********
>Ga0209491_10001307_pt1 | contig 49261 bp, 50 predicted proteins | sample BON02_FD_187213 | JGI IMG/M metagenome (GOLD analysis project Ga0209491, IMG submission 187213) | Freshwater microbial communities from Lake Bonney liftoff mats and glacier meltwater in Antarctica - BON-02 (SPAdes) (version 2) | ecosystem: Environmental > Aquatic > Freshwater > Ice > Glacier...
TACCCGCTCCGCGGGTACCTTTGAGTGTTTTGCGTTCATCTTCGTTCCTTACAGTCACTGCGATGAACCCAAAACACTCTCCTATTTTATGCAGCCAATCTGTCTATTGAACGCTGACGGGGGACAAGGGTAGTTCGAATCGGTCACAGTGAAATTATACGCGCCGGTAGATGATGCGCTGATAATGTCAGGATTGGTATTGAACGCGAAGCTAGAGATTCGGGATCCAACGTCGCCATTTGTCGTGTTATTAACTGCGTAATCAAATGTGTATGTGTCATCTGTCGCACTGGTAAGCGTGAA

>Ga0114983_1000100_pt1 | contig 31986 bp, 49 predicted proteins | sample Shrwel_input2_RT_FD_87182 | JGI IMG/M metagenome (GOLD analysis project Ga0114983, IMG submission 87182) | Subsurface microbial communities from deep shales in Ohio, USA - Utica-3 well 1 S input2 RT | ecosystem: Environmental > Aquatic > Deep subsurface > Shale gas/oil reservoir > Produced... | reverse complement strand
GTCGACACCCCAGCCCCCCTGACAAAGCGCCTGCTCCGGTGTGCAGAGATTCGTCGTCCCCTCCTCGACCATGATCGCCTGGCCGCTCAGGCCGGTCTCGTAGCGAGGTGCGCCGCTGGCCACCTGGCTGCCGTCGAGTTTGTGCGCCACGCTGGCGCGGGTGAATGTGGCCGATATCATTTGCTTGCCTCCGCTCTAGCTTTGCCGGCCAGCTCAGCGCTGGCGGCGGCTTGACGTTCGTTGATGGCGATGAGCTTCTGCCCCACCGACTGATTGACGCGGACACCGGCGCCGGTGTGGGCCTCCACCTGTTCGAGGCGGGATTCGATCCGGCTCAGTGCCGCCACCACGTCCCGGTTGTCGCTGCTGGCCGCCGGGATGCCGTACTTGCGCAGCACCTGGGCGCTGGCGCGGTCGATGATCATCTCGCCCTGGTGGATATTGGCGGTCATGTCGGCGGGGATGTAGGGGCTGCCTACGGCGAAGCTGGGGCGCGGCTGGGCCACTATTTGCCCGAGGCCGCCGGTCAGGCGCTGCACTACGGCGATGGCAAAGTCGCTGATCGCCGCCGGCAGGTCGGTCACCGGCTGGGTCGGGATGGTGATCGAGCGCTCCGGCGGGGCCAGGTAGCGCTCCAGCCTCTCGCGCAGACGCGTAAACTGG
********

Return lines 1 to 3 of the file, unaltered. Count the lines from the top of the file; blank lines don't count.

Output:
>Ga0209491_10001307_pt1 | contig 49261 bp, 50 predicted proteins | sample BON02_FD_187213 | JGI IMG/M metagenome (GOLD analysis project Ga0209491, IMG submission 187213) | Freshwater microbial communities from Lake Bonney liftoff mats and glacier meltwater in Antarctica - BON-02 (SPAdes) (version 2) | ecosystem: Environmental > Aquatic > Freshwater > Ice > Glacier...
TACCCGCTCCGCGGGTACCTTTGAGTGTTTTGCGTTCATCTTCGTTCCTTACAGTCACTGCGATGAACCCAAAACACTCTCCTATTTTATGCAGCCAATCTGTCTATTGAACGCTGACGGGGGACAAGGGTAGTTCGAATCGGTCACAGTGAAATTATACGCGCCGGTAGATGATGCGCTGATAATGTCAGGATTGGTATTGAACGCGAAGCTAGAGATTCGGGATCCAACGTCGCCATTTGTCGTGTTATTAACTGCGTAATCAAATGTGTATGTGTCATCTGTCGCACTGGTAAGCGTGAA

>Ga0114983_1000100_pt1 | contig 31986 bp, 49 predicted proteins | sample Shrwel_input2_RT_FD_87182 | JGI IMG/M metagenome (GOLD analysis project Ga0114983, IMG submission 87182) | Subsurface microbial communities from deep shales in Ohio, USA - Utica-3 well 1 S input2 RT | ecosystem: Environmental > Aquatic > Deep subsurface > Shale gas/oil reservoir > Produced... | reverse complement strand